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How Far to Nudge?

Assessing Behavioural Public Policy

Peter John

This book addresses the wave of innovation and reforms that has been called the nudge or behavioural public policy agenda, which has emerged in many countries since the mid-2000s. Nudge involves developing behavioural insights to solve complex policy problems, such as unemployment, obesity and the environment, as well as improving the delivery of policies by reforming standard operating procedures. It reviews the changes that have taken place, in particular the greater use of randomised evaluations, and discusses how far nudge can be used more generally in the policy process. The book argues that nudge has a radical future if it develops a more bottom up approach involving greater feedback and more engagement with citizens.
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Chapter 6: Is nudge all it’s cracked up to be? Limitations and criticisms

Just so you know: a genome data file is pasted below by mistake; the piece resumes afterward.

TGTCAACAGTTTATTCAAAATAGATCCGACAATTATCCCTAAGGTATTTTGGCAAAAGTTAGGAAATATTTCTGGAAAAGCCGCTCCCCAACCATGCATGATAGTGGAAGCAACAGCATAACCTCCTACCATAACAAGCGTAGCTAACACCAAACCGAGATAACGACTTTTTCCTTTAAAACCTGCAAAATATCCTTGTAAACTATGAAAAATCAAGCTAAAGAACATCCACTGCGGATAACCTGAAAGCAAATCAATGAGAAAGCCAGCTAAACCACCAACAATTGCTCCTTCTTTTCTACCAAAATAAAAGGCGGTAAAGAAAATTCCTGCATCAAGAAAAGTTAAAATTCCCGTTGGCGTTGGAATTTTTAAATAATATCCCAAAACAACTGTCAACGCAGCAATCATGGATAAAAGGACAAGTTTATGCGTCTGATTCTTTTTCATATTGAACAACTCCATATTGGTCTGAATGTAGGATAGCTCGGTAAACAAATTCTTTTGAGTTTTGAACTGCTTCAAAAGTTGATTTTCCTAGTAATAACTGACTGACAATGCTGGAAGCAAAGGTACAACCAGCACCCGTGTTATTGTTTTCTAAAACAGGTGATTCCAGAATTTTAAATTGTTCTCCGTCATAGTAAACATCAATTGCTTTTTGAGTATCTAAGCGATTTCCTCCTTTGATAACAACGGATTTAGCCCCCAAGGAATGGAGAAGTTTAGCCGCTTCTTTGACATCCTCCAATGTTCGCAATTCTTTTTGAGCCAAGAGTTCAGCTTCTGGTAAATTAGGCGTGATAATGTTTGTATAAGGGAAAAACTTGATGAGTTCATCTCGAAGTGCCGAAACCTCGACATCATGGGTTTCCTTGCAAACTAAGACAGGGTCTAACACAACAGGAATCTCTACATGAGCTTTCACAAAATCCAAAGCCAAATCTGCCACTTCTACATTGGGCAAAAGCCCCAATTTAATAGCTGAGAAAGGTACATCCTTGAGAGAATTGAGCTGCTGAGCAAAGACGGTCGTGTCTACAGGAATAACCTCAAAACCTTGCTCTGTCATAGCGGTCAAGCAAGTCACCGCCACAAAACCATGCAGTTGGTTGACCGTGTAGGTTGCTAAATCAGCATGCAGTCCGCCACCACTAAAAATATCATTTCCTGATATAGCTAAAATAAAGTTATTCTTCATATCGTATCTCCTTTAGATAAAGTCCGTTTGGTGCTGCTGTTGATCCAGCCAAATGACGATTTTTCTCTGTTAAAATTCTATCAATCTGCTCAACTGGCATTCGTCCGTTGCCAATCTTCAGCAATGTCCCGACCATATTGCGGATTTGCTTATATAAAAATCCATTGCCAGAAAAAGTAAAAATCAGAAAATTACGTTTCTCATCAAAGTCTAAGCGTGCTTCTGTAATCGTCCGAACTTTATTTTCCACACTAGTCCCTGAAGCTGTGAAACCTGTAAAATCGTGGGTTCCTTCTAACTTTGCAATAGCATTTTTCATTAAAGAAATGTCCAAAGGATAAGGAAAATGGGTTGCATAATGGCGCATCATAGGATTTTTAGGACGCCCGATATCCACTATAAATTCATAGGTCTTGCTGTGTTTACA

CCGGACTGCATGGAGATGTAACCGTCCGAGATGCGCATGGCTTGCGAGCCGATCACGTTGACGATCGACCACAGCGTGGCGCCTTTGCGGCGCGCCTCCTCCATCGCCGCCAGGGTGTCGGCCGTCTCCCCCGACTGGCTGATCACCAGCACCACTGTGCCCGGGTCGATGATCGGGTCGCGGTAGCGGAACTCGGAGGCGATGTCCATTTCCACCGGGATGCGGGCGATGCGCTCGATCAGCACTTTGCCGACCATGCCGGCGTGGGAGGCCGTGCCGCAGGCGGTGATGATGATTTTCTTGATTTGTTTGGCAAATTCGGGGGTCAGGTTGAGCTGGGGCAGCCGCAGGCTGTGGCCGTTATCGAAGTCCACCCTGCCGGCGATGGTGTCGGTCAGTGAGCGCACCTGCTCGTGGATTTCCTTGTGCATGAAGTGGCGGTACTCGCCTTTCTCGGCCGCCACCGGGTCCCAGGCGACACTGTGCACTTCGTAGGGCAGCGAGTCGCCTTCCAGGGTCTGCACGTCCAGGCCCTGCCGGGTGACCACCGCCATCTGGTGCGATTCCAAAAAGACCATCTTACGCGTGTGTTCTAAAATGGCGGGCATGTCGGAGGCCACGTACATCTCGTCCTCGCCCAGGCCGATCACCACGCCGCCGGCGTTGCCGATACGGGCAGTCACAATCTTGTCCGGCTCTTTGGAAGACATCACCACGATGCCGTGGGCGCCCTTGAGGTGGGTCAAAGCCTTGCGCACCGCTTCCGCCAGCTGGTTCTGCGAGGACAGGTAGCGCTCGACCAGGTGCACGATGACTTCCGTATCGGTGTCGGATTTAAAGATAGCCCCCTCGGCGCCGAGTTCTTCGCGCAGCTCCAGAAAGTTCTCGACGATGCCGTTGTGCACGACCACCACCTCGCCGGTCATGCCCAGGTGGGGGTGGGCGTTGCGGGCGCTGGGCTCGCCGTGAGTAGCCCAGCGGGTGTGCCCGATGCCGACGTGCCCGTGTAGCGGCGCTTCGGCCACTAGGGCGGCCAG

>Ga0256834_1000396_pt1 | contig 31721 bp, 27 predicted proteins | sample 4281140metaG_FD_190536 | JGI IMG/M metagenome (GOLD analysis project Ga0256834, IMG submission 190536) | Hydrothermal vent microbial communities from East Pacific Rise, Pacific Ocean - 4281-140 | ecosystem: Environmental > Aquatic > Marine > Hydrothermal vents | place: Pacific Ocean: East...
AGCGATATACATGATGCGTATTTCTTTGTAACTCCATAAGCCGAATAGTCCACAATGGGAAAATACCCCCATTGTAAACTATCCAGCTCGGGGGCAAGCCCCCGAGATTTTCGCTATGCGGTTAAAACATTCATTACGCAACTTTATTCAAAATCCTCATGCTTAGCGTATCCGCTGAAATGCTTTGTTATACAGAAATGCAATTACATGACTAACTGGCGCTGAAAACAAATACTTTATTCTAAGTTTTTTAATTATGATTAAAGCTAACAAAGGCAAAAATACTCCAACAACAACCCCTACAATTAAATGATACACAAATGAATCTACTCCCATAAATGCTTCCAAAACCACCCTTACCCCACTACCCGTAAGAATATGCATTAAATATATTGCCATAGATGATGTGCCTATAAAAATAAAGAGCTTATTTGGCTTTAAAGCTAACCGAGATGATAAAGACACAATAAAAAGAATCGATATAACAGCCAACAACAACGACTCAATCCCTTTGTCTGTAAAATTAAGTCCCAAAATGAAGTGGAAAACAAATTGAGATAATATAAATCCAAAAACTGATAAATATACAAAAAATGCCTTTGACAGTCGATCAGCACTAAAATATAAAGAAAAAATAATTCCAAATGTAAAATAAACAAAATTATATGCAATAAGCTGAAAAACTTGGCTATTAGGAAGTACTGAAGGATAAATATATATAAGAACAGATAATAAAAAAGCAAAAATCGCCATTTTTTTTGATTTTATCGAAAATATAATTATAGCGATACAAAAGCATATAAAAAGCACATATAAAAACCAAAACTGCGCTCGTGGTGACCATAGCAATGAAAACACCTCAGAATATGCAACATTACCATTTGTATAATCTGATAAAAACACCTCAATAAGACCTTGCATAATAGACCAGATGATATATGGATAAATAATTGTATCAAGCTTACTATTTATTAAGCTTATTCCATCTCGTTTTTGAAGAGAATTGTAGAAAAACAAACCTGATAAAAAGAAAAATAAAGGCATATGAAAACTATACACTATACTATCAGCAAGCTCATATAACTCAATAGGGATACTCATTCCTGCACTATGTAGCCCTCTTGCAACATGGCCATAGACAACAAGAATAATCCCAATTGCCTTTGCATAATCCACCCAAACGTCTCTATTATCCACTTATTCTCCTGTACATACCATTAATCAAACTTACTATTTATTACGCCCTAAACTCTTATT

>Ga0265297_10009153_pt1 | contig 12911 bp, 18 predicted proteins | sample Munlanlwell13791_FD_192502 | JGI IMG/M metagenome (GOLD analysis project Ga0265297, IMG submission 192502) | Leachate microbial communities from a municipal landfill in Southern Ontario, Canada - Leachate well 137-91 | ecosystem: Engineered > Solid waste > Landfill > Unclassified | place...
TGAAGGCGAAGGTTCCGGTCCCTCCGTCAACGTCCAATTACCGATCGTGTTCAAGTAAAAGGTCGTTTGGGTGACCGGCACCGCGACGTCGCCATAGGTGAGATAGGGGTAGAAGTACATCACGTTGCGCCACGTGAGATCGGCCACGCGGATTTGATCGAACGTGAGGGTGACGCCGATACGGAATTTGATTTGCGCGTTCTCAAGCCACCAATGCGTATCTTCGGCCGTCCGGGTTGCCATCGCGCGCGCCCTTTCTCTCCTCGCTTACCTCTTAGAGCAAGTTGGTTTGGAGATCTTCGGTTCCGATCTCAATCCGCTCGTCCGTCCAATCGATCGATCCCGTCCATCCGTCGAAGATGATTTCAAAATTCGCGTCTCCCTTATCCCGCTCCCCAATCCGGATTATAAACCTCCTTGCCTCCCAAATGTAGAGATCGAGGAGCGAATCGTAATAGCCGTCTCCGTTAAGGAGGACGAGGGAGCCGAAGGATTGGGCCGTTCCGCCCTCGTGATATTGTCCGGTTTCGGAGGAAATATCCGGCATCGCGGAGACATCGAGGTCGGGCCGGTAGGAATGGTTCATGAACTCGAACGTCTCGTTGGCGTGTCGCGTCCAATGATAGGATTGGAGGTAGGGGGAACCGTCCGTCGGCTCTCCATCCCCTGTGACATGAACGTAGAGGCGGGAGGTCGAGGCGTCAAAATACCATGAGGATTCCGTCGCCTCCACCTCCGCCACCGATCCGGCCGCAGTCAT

Assessing Behavioural Public Policy

Peter John


In assessing how far to nudge, it is important to acknowledge possible criticisms of this kind of intervention, in particular of the power and range of its effects. As has been pointed out in the earlier chapters, there is a considerable momentum behind the agenda of behaviour change, and a large number of positive findings have been produced from evaluations and academic studies, which give an impression that everything nudge-like works and that public services are being transformed as a result. To move forward, is it simply a case of expanding the remit of behavioural insights to include more agencies and more contexts, harvesting the gains, and rolling out the reformed procedures and policies? Naturally, no policy and research agenda is going to be transformative in quite such a way, no matter what benefits there are. Thus, this chapter is the place for talking more cautiously about the agenda of nudge, not to knock it down, but to understand some of its limitations and come to a more balanced assessment of how far to nudge. To this end, some of the conventional criticisms of nudge are reviewed, and the chapter also assesses the more damning attacks that have been mounted.

The first criticism of nudge is that the range of nudges is limited because they tend to focus on a limited subset of activities for which messages can be delivered. Nudges work well for messages, texts, and other forms of communication, which can be...

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